The man accused of robbing a Wisconsin gun shop and mailing a manifesto to President Donald Trump was captured Friday after a 10-day manhunt, the Rock County Sheriff’s Office said.
In this story
- Fugitive Joseph A. Jakubowski apprehended at Wisconsin campsite, authorities say
- Jakubowski sent a 161-page manifesto to the White House, sheriff's official says
Joseph A. Jakubowski, 32, was apprehended before 6 a.m. Friday at a campsite in Vernon County, Wisconsin, the sheriff’s office said. He was taken into custody without incident and is in the process of being returned to Rock County for further investigation and charges.
During the manhunt, police charged Jakubowski with three felonies: burglary to arm himself with a dangerous weapon, theft and possession of burglarious tools, according to a criminal complaint.
The odyssey began April 4 in Janesville, Wisconsin, 70 miles southwest of Milwaukee, where the fugitive allegedly stole arms from a gun shop. He then abandoned his car, which was found ablaze a short while later on a nearby street.
The same day he was accused of stealing guns, Jakubowski sent a 161-page manifesto to the White House and left behind a video showing himself mailing it, according to Cmdr. Troy Knudson.
Anti-government and anti-religion manifesto
In a portion of the manifesto obtained by CNN affiliate WTMJ-TV in Milwaukee, Jakubowski purportedly described the government as a “gang of terrorists.”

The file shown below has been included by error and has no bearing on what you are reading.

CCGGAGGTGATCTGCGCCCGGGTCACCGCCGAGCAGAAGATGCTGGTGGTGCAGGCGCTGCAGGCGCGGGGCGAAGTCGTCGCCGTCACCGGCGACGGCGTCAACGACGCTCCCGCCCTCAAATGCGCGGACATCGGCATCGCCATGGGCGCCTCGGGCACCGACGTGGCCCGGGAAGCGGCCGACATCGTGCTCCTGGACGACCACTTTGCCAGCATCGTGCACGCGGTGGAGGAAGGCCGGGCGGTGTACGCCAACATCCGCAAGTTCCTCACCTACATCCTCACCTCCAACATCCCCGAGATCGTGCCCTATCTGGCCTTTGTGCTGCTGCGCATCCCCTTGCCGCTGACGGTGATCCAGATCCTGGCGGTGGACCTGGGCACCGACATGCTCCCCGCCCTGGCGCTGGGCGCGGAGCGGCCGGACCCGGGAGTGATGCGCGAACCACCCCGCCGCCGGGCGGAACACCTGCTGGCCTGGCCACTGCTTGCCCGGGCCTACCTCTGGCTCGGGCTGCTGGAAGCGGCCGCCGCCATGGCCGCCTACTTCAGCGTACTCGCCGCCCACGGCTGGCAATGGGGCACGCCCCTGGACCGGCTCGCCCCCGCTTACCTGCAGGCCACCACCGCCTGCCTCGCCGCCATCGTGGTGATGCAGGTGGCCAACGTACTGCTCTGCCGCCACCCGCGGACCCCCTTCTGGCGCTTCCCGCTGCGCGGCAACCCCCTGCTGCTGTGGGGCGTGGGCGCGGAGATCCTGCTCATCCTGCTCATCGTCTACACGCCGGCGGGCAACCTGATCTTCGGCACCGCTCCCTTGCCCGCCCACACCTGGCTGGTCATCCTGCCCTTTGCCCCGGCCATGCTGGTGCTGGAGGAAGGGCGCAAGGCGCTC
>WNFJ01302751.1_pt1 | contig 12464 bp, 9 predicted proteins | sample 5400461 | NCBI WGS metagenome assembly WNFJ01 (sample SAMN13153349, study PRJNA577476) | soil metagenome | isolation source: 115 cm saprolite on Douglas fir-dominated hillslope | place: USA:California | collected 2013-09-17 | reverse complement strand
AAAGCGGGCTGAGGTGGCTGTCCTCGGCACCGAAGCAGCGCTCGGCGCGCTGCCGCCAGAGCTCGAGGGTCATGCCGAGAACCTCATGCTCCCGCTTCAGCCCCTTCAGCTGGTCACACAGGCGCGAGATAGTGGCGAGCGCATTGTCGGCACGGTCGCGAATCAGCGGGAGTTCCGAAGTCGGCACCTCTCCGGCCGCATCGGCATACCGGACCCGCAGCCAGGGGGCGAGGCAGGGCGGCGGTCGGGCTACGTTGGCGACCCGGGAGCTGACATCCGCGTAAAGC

He said he stole the guns because the system has “stolen my natural right to protect and defend life,” WTMJ reported.
“Priests and churches control the presidents and the banks … ,” he wrote, according to the affiliate. He also described health insurance and taxes as a way for the government to brainwash its citizens.
CNN has sought to verify the authenticity of the manifesto and get more details from the Rock County Sheriff’s Office but hasn’t heard back from the lead local agency in the investigation.
A law enforcement official close to the investigation confirmed the portion of manifesto as authentic, according to the affiliate.
Investigators said they analyzed the manifesto and discovered grievances focusing on several topics but no specific threat to any group.
“There were two themes in the manifesto,” Janesville police Chief David Moore said. “He was anti-government, and he certainly had his concerns on the federal government and (was) anti-religion. Those seem to be the two strongest themes.”
More than 150 officers from local, state and federal law enforcement agencies took part in the manhunt.
Hates ‘rules, controls, limits’
Donald McLean, Jakubowski’s stepfather, said the two are estranged and haven’t talked for two years. But the suspect has not been a fan of authority, especially police officers, since age 17, he said.
“He just generally started hating society, hating police, hating the government, hating rules, regulations, controls, limits,” McLean said.